Dear Neil: I just broke things off with my boyfriend of 3 years because he’s been holding back in our otherwise fantastic relationship. We have had loads of fun together, we fight minimally, never bicker, laugh constantly, we have a wonderful sex life and we have a variety of mutual friends and interests. About a year ago, he first voiced his concern about whether things were progressing the “right” way. I eventually ended things because I felt I couldn’t be in a relationship with someone so unsure about his feelings for me. A month later, he was on my doorstep, professing how much he missed me and that he wanted me back.
Here we are 8 months later and I’ve had to cut him loose again. He says there is nothing wrong with our relationship, but something is missing for him. He says he loves me and would do anything for me, but doesn’t know why he can’t give all of himself to me. He suspects he isn’t at a place to commit to me, or perhaps anyone. He says that he is struggling with walking away from his youthful “freedom.” He currently lives with his parents, which he says is depressing, and has a job that he is very unhappy with. He’s almost 30. Everyone else thinks we’re perfect for each other—even him—but he just can’t take the plunge.
Rejected in Boston
Dear Boston: Some men simply haven’t had enough experience to know what they want—or what will make them happy long-term. Other men are just attempting to find one woman who they can call their own and who they can have and hold. Still others have the dream of tasting every single piece of chocolate in the entire chocolate factory. It sounds like you want the second choice, and that you’re ready to settle down with one man to call yours.
So find such a man.
It’s possible that your boyfriend doesn’t know why he wants to break up with you, because our real motives and our inner feelings are sometimes hidden from us. It may be that you were far more attached to him than he was to you. It may be that the closeness between the two of you frightened him, that he felt he was growing dependent on you or extremely vulnerable to you, so he decided he needed to push away in order to protect himself from becoming too close or too exposed to you.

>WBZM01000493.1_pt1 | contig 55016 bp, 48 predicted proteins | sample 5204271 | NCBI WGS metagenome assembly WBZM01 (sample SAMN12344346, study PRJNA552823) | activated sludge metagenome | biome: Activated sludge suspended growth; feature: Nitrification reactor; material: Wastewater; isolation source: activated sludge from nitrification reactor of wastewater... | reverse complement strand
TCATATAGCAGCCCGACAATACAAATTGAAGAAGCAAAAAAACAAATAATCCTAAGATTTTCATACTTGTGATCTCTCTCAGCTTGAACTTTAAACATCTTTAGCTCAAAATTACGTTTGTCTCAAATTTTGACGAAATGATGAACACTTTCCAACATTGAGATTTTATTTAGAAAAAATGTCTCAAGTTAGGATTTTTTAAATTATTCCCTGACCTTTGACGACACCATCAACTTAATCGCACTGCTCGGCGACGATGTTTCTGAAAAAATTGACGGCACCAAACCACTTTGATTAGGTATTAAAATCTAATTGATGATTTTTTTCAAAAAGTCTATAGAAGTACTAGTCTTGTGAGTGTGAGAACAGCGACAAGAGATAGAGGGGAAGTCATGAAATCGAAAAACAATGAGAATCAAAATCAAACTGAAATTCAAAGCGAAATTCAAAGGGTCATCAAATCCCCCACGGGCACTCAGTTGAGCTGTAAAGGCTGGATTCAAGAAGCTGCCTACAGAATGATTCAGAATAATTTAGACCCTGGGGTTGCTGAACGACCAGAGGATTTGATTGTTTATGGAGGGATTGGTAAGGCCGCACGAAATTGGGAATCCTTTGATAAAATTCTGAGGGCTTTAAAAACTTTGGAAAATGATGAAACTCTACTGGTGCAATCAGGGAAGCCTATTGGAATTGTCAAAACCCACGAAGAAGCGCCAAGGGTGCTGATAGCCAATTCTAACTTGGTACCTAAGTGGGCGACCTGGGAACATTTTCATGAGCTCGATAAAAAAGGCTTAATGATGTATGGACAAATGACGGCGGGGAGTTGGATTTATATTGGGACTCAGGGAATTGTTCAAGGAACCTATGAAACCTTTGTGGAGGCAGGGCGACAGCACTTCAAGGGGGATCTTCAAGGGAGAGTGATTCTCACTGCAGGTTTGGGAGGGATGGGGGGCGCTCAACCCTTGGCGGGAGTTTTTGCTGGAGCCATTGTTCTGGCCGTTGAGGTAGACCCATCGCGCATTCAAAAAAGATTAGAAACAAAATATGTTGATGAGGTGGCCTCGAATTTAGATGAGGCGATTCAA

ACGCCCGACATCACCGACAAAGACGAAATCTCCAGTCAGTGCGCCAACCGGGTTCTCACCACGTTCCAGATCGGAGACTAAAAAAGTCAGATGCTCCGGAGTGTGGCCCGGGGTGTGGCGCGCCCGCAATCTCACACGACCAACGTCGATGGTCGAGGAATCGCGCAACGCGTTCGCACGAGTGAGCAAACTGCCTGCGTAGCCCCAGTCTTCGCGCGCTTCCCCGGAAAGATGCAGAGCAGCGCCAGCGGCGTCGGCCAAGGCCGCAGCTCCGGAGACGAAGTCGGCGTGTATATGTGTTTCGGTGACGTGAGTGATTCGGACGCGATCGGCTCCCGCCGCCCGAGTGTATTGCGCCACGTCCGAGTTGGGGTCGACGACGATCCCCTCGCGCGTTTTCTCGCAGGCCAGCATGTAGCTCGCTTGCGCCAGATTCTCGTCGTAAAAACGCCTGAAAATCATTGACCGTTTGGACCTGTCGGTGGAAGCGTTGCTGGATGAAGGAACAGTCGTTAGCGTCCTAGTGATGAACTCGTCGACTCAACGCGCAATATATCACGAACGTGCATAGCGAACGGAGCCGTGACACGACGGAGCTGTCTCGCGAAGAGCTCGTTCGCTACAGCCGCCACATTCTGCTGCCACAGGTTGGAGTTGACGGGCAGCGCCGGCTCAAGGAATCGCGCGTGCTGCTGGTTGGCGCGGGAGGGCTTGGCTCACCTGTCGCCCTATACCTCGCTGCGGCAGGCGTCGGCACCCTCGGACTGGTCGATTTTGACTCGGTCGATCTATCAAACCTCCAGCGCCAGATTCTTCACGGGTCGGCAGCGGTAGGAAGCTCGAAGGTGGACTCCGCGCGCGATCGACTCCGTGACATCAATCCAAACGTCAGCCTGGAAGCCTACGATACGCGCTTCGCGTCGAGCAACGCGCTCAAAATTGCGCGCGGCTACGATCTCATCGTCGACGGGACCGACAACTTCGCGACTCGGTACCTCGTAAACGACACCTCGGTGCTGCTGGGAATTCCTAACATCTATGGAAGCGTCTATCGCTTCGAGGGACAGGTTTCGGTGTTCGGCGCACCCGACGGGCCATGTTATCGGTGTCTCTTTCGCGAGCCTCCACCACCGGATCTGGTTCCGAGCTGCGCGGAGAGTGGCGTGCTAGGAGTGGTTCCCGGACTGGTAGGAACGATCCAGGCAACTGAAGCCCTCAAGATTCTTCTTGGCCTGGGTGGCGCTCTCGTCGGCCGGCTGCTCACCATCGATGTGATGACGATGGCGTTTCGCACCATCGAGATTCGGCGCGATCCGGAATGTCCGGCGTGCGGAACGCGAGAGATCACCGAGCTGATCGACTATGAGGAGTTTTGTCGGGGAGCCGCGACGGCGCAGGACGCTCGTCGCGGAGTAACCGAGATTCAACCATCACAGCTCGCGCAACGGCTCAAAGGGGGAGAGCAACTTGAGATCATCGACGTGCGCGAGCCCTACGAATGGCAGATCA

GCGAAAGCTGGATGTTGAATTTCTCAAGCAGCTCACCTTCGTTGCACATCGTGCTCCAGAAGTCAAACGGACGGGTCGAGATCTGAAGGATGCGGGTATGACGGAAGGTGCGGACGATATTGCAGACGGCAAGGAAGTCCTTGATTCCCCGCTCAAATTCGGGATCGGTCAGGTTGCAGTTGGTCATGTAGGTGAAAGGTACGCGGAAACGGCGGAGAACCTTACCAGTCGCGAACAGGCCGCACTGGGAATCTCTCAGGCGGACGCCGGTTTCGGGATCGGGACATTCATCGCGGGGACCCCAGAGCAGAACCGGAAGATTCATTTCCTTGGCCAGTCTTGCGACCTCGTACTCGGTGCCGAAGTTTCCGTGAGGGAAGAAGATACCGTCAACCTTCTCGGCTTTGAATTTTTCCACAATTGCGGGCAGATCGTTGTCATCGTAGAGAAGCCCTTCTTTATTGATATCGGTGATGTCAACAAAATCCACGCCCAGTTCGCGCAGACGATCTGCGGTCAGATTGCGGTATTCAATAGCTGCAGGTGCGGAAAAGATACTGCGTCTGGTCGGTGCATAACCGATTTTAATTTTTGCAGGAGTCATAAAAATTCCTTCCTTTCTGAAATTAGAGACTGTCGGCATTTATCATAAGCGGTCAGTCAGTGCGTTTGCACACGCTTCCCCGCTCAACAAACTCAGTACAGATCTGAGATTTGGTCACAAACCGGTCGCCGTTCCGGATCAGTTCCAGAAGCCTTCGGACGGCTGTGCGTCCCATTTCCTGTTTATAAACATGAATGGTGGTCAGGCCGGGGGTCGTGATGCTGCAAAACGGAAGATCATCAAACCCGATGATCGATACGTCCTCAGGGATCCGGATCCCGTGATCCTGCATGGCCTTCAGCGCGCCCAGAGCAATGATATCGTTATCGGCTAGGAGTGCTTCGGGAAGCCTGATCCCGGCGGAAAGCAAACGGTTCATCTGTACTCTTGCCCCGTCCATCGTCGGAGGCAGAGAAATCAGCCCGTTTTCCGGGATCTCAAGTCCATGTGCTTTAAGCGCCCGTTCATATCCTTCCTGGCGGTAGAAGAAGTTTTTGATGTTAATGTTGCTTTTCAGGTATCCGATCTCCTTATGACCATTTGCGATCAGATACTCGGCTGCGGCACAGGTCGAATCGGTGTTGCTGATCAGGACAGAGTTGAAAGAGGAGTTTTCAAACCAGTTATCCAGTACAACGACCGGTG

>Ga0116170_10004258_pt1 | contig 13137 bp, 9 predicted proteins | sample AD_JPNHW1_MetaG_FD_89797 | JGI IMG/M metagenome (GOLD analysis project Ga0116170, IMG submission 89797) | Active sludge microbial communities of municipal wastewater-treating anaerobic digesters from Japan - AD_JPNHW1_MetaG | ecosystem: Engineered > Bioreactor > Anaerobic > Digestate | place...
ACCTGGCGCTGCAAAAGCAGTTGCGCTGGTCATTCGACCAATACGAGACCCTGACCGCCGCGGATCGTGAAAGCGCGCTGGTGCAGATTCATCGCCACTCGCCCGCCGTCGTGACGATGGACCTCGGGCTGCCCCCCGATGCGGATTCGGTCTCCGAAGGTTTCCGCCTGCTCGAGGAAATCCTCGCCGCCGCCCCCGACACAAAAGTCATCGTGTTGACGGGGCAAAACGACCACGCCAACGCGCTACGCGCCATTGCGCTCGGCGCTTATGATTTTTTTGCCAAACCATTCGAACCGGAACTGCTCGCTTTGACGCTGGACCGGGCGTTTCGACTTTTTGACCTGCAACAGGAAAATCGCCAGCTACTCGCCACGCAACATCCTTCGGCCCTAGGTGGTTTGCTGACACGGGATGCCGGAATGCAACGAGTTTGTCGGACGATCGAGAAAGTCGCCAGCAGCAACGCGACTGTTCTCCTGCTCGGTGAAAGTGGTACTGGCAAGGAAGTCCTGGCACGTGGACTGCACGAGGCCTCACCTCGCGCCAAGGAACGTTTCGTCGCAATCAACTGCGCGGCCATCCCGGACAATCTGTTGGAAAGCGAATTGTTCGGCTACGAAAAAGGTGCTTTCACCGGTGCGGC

But let’s be clear. You want a man who wants you, and you don’t want a man who doesn’t want you. Wanting someone who doesn’t want you back hurts too much—and it really messes with your self-esteem and sense of personal self-worth.
Perhaps the gentleman you’ve been involved with will come back and decide he can’t live without you, but he may not honestly be ready for a long-term commitment, and you don’t want to coerce a man into a commitment if he’s not ready for one—because there’s no assurance that he will stay committed if he isn’t ready and is feeling forced into it.
So what should you do? Let your boyfriend go, and quit hoping he will see the light and come back to you. Make peace with this relationship ending, grieve the future you thought you were going to have with him, and lick your wounds so you can heal. I’m advising you to let him go, and for you to get strong so you can move on with a clear mind, an open heart and a clean spirit. That way you will be able to be emotionally available for someone else to enter your life when the opportunity arises.
If your boyfriend changes his mind and decides to come back to you again, you’re going to have to deal with him more firmly. Saying he wants you back is one thing, winning you back, reassuring you and helping you to feel safe and secure around him is quite another. If there’s a next time with your boyfriend, you want to be firm in telling him that action is now required of him, not just words.
If he doesn’t come back, or if he remains emotionally held back, go out and find someone who wants you, and who is ready and able to give himself to you.